Our neighbors have a beautiful pear tree that’s over 50 years old, and each year they invite us to share in the harvest. Big tree = many, many pears, so over the years I’ve used many different ways to preserve pears. No matter how you store them – canning, freezing, drying, freeze drying or fermenting – their high sugar content makes them a naturally decadent dessert. In this post I’ll cover both short term and long term storage options for pears, plus tips to prevent browning.
How to Store Pears without Processing
Pick pears before they are mature but not fully ripe, then allow them to ripen off the tree. If you leave them on the tree to ripen, they tend to spoil from the inside out. The outside looks good, but when you cut them open, the inside is soft and brown.
For longest storage – keep unripe pears at 30 °F (-1.1 °C) and 85-90% humidity. Fresh, unripe pears will hold in these conditions for 2-5 months, depending on the variety. The high sugar content of pears acts as a natural antifreeze.
Good storage pear varieties:
- Winter Nelis
These varieties should keep 3-5 months. Bartletts should keep 2-3 months in optimal conditions. Pears can be rock hard straight off the tree and still ripen beautifully in storage.
The firmer the pear, the better it typically will hold in storage. Temps colder than 30°F will damage the pears, warmer temps will speed up ripening. Even if you don’t intend to keep the pears very long, brief chilling will improve the flavor. Most store pears have already been chilled during transport and are ready to ripen. The longer the time spent in cold storage, the more quickly the pears will ripen at room temp.
A spare fridge or walk in cooler is ideal, although I found that the new mini fridge we purchased for storage does not work well because it is too airtight. Ethylene gas cannot escape, and food tends to spoil. My husband’s old dorm fridge worked better, but it died at around 25 years of service.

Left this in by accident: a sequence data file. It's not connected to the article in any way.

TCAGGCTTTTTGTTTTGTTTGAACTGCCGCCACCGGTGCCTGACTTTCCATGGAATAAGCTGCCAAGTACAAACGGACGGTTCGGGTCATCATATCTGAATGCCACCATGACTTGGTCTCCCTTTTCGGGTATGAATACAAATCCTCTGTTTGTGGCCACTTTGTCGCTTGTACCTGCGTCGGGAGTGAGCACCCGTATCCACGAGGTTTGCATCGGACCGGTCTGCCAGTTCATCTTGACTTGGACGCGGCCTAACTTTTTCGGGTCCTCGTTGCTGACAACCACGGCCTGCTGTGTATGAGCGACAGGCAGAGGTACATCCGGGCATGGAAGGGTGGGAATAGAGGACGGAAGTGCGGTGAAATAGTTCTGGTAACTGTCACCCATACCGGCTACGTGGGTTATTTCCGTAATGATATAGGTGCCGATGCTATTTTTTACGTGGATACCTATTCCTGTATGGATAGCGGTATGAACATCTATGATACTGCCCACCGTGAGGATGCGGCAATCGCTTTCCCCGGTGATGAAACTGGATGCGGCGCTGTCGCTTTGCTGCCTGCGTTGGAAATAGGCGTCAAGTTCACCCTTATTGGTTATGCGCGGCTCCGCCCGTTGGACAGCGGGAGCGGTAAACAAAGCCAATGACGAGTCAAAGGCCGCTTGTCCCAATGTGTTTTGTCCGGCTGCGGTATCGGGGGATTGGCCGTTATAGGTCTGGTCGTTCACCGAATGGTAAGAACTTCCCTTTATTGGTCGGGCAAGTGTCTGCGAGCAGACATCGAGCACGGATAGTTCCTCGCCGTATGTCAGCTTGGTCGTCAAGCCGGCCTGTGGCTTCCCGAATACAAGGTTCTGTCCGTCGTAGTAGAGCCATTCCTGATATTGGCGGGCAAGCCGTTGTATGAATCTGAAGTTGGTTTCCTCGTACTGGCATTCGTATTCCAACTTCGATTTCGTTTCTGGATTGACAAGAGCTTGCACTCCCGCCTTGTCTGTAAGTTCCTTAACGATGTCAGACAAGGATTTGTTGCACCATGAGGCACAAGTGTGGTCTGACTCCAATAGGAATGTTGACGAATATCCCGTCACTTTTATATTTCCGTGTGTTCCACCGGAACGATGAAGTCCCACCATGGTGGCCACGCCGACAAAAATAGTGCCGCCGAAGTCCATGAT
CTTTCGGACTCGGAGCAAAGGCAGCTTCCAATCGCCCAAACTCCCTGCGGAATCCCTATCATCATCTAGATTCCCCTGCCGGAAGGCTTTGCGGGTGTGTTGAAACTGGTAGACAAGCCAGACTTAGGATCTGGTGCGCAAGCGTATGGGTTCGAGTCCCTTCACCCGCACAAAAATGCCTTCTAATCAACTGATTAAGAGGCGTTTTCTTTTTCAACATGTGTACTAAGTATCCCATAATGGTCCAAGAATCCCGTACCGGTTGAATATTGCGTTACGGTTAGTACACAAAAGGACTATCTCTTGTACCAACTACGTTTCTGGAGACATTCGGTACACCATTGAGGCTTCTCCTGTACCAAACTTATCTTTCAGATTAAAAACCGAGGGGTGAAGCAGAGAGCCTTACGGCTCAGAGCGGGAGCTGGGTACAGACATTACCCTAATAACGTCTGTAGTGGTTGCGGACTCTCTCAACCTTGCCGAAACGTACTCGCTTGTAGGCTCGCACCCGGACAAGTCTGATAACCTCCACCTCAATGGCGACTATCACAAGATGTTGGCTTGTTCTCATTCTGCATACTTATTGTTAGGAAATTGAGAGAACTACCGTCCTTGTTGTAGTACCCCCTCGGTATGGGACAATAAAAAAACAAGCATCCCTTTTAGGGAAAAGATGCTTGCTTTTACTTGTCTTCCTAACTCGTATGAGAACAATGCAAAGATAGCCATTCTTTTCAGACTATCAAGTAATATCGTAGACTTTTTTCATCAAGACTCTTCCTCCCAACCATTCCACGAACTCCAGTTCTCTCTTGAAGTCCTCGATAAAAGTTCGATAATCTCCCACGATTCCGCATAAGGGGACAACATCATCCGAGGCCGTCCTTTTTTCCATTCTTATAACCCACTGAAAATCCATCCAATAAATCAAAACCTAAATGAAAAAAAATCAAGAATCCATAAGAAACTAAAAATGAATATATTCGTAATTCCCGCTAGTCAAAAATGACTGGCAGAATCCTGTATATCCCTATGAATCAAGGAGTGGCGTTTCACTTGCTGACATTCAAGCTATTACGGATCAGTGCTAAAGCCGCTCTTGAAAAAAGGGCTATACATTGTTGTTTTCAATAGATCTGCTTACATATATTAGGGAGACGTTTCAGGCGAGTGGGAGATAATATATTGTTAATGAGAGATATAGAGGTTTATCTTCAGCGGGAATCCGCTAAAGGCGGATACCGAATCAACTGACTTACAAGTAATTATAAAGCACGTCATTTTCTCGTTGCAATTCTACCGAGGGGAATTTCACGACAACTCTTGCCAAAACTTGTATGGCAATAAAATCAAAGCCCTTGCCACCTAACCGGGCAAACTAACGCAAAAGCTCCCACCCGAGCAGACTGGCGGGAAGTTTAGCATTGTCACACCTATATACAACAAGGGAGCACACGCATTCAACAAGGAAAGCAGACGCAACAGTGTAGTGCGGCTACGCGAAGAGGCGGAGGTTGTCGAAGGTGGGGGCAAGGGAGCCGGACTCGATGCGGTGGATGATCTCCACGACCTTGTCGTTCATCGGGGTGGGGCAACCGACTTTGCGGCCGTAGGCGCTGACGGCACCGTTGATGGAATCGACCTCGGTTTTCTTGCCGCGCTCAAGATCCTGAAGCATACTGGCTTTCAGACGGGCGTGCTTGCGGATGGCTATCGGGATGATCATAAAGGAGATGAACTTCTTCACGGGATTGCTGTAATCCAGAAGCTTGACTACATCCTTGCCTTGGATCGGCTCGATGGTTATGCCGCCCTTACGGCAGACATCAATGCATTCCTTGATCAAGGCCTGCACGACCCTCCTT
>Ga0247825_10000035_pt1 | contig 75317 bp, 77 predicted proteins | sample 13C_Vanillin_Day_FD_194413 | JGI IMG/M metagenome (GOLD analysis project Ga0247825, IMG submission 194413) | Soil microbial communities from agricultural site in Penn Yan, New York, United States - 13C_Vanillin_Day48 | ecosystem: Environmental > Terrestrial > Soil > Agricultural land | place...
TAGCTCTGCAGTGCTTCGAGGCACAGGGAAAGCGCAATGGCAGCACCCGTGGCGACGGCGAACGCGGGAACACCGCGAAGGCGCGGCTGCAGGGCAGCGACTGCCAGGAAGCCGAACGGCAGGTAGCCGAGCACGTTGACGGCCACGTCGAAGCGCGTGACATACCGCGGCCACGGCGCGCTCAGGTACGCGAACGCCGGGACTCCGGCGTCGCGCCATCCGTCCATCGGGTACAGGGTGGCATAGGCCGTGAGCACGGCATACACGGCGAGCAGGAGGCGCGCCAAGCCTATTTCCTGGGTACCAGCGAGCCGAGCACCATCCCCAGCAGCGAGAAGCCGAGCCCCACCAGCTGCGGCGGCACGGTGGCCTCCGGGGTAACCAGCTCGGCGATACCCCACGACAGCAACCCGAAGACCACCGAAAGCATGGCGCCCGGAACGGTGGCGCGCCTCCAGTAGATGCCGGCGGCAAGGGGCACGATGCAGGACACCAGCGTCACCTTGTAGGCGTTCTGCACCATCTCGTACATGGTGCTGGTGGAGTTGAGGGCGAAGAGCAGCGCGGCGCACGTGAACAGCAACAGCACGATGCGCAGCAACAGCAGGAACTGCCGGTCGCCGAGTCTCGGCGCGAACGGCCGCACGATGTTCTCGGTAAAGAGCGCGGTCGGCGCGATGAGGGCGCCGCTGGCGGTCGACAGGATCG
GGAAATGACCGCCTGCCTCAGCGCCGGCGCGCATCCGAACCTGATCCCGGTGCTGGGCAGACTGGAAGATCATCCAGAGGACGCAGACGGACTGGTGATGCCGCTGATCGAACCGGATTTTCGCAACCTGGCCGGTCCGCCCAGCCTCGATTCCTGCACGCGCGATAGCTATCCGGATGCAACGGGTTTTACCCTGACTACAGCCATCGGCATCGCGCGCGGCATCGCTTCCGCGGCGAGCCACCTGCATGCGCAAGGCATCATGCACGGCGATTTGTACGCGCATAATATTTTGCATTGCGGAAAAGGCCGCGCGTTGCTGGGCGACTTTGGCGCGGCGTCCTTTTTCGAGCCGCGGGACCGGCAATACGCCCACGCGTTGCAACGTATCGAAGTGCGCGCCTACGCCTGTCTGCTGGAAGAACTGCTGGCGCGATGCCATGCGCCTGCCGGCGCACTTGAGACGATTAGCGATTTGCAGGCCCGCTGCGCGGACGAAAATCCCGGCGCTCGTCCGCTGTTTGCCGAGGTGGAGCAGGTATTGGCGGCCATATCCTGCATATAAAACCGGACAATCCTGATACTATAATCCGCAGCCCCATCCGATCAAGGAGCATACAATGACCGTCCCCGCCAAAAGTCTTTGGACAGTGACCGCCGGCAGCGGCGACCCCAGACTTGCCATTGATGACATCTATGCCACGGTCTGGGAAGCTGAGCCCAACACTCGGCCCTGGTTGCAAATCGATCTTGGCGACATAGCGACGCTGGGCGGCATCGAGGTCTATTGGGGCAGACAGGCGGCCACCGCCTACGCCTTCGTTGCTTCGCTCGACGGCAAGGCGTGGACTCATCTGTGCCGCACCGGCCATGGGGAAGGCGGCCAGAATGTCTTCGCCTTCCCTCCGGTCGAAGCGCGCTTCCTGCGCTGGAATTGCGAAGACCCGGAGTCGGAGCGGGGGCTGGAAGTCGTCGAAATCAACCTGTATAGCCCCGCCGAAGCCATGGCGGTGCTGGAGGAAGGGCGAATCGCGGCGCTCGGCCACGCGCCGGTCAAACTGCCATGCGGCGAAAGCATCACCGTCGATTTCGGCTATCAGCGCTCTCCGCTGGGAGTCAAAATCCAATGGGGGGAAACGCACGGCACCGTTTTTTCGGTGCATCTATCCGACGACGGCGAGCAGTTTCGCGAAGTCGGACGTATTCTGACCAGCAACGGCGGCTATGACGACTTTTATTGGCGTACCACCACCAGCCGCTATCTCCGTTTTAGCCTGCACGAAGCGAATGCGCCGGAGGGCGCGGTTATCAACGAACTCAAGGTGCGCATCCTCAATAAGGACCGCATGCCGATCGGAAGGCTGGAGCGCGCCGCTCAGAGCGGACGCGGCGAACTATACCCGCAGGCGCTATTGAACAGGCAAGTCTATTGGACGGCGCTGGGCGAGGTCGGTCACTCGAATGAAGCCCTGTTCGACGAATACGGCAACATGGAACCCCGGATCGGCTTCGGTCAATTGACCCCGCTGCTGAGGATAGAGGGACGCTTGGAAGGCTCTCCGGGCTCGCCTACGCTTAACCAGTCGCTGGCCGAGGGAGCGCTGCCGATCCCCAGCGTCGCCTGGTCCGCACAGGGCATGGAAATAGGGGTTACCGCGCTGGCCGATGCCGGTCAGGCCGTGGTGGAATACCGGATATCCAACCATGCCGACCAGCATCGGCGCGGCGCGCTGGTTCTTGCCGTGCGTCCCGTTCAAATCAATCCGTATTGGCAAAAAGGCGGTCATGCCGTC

It’s best to lay out your fruit in shallow bins or containers that you can inspect regularly. Remove any fruit that shows signs of spoilage and use or preserve pears via another method. Once ripe, pears should be used within a couple of days.
How to Keep Cut Pears from Getting Brown
There are several ways to help keep your cut pears from getting brown. These can be used for cut pears you plan to eat soon, or as pre-treatment before any of the types of storage. Pears are sliced and peeled (if desired), then dipped in one of the following solutions:
- 1/2 cup lemon juice per gallon of water
- pineapple juice,orange juice or other acidic juices – full strength, or diluted by half with water
- 2 tablespoons salt per gallon of water
- 1 tablespoon citric acid per gallon of water
No matter what treatment you use, it will only slow down browning, not completely prevent it. It’s best to work in batches or get some help for processing so pears don’t sit too long cut.
Preserve Pears by Drying – How to Dehydrate Pears
If you don’t have cold storage, dehydrating is probably the next easiest way to preserve pears. Due to their high sugar content, pears take quite a while to dry, roughly 10 to 24 hours. The resulting dried fruit is very sweet, like pear candy. Some people think it resembles the taste of caramel. Pears should be dehydrated at 135 ºF/57 ºC overnight or until fruit is dry and leatherlike. Pretreating will help keep the pears from browning, but is not required. Store dehydrated pears in an airtight container.
For detailed step by step instructions on drying pears at home, see the post How to Make Pear Candy.
Preserve Pears by Freezing
Again, this is a super easy pear storage method. Like most of my pear storage, I prefer to peel, quarter and pre-treat the pears before freezing to keep them form browning. If you like to be able to pour out a small amount of pears from your freezer storage, freeze the fruit on trays first. After fruit is frozen solid, pack in zip top freezer bags or freezer containers, or vacuum seal for longer storage.
You may also pack sliced pears in sugar syrup (see below) or juice in containers and freeze.
For a light syrup, use 2 1/4 cups sugar and 5 1/4 cups water. You may also substitute honey for the sugar and reduce the amount to 1 cup, or can the pears in apple or pear juice. Spices, such as a cinnamon stick, may be added to each jar or container during canning or freezing. For 7 quarts of pears, I used a little less than 2 batches of light syrup and 18 pounds of pears.
How to Can Pears Cold Pack or Hot Pack
It’s generally recommended that pears be gently heated in syrup before being packed in jars, but I have raw packed very ripe pears to keep them from turning to mush. To can pears, you should use a water bath canner.
- 2 to 3 pounds per quart
- Light syrup (see above) or juice
Fill canner with hot water to about 3/4 full. Water level should be one to two inches above jars during the canning process. Make sure jars and lids are clean. (See “How to Can Food at Home – 8 Steps for Safe Canning” for more detailed information on canning equipment and general canning tips.)